Sara reached out to me before I vanquished myself from social media. Just like me, Sara is a displaced Coloradian in Vancouver. Better yet, Sara is a displaced Coloradian in Vancouver who I already know. I have run with Sara a few times. She is strong, intelligent, and fun, so I already knew it was going to be a great day. We met under the cover of darkness in a Walmart parking lot somewhere in the middle world between North Vancouver and Kits. We joked about the promise of car break-ins and gunshots as we rocketed toward Chilliwack. The hike began as most do, up a logging road, armed with poor directions. The hike continued as most do, straight up through the rainforest with absolutely no views. BUT THIS TIME THERE WAS SUN!!!! GLORIOUS SUN!!!! Although, truth be told, one has no idea what time of day, month, year, decade, or generation it is from inside the rain-forest canopy. There was only one direction….up and we melted away the gainz with meaningful conversation. We arrived at lower Pierce Lake and I pulled my phone out from my cleavage and took this super low quality photo.
Please please hold your applause. I also took this winner of Sara snacking. The theme here is, don’t photograph the beautiful blue Canadian lake to the right. Or is it left Matt? The photos get better, I promise.
It was nice to see daylight but back into the forest we went until we came to the first icy death trap. We negotiated up icy ledges and then to the right of a semi-frozen waterfall avoiding some questionable fixed ropes tied to vegetation. The ropes looked okay but not okay enough to dangle my life from. There are many challenges on Canadian peaks before you even get to ridge line. We made our way to the second level of waterfall and admired our sexy objective.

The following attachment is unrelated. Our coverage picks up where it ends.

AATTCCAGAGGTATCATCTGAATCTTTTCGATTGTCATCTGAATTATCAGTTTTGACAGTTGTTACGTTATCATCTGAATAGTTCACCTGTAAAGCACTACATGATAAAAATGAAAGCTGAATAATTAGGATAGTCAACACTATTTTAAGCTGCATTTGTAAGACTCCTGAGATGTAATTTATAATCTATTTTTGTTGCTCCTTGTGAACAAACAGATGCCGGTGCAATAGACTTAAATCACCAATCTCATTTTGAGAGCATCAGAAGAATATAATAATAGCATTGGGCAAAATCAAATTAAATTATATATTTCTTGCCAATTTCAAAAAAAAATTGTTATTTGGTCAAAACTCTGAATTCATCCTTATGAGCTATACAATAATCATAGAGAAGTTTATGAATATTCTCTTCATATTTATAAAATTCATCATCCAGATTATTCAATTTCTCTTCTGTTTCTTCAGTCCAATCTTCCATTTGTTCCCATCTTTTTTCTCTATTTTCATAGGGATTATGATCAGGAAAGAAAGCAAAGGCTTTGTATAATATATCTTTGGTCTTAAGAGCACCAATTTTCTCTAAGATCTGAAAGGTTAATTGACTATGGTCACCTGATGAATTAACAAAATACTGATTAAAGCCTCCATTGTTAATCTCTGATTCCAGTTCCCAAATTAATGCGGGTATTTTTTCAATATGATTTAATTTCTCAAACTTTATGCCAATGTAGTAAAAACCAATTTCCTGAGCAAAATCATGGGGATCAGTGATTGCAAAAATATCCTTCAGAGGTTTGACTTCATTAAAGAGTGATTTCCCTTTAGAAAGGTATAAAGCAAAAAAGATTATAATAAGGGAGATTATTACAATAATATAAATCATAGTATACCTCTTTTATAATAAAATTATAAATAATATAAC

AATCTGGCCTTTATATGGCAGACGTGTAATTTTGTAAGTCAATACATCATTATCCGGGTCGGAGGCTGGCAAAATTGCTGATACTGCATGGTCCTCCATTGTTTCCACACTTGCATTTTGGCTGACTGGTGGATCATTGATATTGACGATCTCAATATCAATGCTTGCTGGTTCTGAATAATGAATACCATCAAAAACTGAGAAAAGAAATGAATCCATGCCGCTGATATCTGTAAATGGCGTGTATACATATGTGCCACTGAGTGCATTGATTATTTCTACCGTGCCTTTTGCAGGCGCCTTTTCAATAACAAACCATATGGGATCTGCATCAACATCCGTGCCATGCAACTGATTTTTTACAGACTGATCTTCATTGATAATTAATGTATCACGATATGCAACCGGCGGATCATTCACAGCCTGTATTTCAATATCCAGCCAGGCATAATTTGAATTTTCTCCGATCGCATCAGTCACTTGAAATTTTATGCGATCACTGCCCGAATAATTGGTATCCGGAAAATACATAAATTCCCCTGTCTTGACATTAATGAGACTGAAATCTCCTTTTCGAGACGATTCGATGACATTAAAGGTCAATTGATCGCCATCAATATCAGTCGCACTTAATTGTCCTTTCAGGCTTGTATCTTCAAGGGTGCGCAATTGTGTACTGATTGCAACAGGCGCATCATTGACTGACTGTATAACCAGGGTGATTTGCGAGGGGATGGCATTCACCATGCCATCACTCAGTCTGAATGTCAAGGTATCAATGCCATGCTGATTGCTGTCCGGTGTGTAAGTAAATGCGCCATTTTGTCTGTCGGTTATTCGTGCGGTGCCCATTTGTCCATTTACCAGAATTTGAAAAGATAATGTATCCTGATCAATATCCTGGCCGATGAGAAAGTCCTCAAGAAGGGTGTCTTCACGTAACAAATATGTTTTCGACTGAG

We identified the northeast ridge and headed to the summit of Mount MacFarlane. This is where we negotiated the second icy death trap. The use of the veg-belay is a real thing here. I do not have any photos of the dicey section, obviously, as I was dangling from vegetation and ice.
Unfortunately the sun is a double edged sword. While it was fantastic to not be scrambling in a cold wet snowy ice storm (Lady Peak cough cough), it washed most of my photos out. So, you are going to have to trust me that we had a pretty killer view of some aggressively scary looking mountains.
Next I did what I do best and surprised my partner with another mountain. There is always another mountain to climb. Sara consented and we headed off on a route finding adventure up the hellaciously steep Mount Pierce. Piercey-boy did not have a trail or any flagging but it did have a gigantic pile of bear poop, some secret lakes, a heinous heavy veg-schwack, and even better views then Mount Mac.
The only thing left to do was go down and then back up and then back down, and then down some more, and more and more and more….seriously it was one longggggg descent.
Sara guest wrote a haiku about the descent:
Down, down forever
Are we descending to hell?
Will it end? No. No.
When the gunshots began we knew we were almost home.
No vehicles were broken into.
This whole Canada thing is really quite beautiful. I am excited to have started my new list – climb every single mountain in Canada.
“Over the mountains & through the woods, down the river & up the valley, over the boulders & through the stream to nobody’s house I go.”